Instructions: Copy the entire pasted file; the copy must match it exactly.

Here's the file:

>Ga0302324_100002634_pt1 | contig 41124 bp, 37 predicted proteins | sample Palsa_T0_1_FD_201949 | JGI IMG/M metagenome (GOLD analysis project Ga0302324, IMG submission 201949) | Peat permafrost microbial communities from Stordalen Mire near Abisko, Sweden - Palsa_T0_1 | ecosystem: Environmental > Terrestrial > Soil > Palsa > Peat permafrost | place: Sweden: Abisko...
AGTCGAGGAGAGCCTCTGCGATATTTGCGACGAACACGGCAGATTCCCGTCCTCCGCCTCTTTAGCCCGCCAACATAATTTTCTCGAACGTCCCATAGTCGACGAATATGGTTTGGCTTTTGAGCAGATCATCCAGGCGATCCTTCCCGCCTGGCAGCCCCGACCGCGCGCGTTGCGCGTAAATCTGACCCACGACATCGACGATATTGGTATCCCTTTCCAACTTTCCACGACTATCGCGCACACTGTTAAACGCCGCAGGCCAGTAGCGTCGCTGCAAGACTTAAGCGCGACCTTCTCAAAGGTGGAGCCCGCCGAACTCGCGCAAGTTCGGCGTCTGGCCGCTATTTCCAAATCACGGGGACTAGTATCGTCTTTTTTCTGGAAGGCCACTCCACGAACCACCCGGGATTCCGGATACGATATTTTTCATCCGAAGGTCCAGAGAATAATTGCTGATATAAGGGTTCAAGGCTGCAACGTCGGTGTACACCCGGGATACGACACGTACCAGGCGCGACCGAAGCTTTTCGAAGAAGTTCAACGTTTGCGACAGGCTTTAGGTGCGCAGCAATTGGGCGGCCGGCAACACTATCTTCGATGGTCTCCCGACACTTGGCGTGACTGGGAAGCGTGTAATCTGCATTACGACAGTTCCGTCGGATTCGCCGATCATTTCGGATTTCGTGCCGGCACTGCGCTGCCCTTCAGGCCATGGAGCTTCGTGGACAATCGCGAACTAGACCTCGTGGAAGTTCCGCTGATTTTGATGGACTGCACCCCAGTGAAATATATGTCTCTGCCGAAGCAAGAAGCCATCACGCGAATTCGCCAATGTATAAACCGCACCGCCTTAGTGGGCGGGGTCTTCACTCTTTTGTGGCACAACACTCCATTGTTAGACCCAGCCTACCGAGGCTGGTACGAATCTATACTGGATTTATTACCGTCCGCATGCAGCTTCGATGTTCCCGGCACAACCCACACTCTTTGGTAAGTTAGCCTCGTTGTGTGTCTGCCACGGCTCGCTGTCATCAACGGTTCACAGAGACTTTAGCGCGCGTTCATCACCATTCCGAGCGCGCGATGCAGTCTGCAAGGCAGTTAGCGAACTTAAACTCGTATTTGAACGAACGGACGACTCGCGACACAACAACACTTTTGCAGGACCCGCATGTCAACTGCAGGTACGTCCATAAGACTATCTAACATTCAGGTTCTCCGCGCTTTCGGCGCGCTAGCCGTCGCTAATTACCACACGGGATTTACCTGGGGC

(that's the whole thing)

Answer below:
>Ga0302324_100002634_pt1 | contig 41124 bp, 37 predicted proteins | sample Palsa_T0_1_FD_201949 | JGI IMG/M metagenome (GOLD analysis project Ga0302324, IMG submission 201949) | Peat permafrost microbial communities from Stordalen Mire near Abisko, Sweden - Palsa_T0_1 | ecosystem: Environmental > Terrestrial > Soil > Palsa > Peat permafrost | place: Sweden: Abisko...
AGTCGAGGAGAGCCTCTGCGATATTTGCGACGAACACGGCAGATTCCCGTCCTCCGCCTCTTTAGCCCGCCAACATAATTTTCTCGAACGTCCCATAGTCGACGAATATGGTTTGGCTTTTGAGCAGATCATCCAGGCGATCCTTCCCGCCTGGCAGCCCCGACCGCGCGCGTTGCGCGTAAATCTGACCCACGACATCGACGATATTGGTATCCCTTTCCAACTTTCCACGACTATCGCGCACACTGTTAAACGCCGCAGGCCAGTAGCGTCGCTGCAAGACTTAAGCGCGACCTTCTCAAAGGTGGAGCCCGCCGAACTCGCGCAAGTTCGGCGTCTGGCCGCTATTTCCAAATCACGGGGACTAGTATCGTCTTTTTTCTGGAAGGCCACTCCACGAACCACCCGGGATTCCGGATACGATATTTTTCATCCGAAGGTCCAGAGAATAATTGCTGATATAAGGGTTCAAGGCTGCAACGTCGGTGTACACCCGGGATACGACACGTACCAGGCGCGACCGAAGCTTTTCGAAGAAGTTCAACGTTTGCGACAGGCTTTAGGTGCGCAGCAATTGGGCGGCCGGCAACACTATCTTCGATGGTCTCCCGACACTTGGCGTGACTGGGAAGCGTGTAATCTGCATTACGACAGTTCCGTCGGATTCGCCGATCATTTCGGATTTCGTGCCGGCACTGCGCTGCCCTTCAGGCCATGGAGCTTCGTGGACAATCGCGAACTAGACCTCGTGGAAGTTCCGCTGATTTTGATGGACTGCACCCCAGTGAAATATATGTCTCTGCCGAAGCAAGAAGCCATCACGCGAATTCGCCAATGTATAAACCGCACCGCCTTAGTGGGCGGGGTCTTCACTCTTTTGTGGCACAACACTCCATTGTTAGACCCAGCCTACCGAGGCTGGTACGAATCTATACTGGATTTATTACCGTCCGCATGCAGCTTCGATGTTCCCGGCACAACCCACACTCTTTGGTAAGTTAGCCTCGTTGTGTGTCTGCCACGGCTCGCTGTCATCAACGGTTCACAGAGACTTTAGCGCGCGTTCATCACCATTCCGAGCGCGCGATGCAGTCTGCAAGGCAGTTAGCGAACTTAAACTCGTATTTGAACGAACGGACGACTCGCGACACAACAACACTTTTGCAGGACCCGCATGTCAACTGCAGGTACGTCCATAAGACTATCTAACATTCAGGTTCTCCGCGCTTTCGGCGCGCTAGCCGTCGCTAATTACCACACGGGATTTACCTGGGGC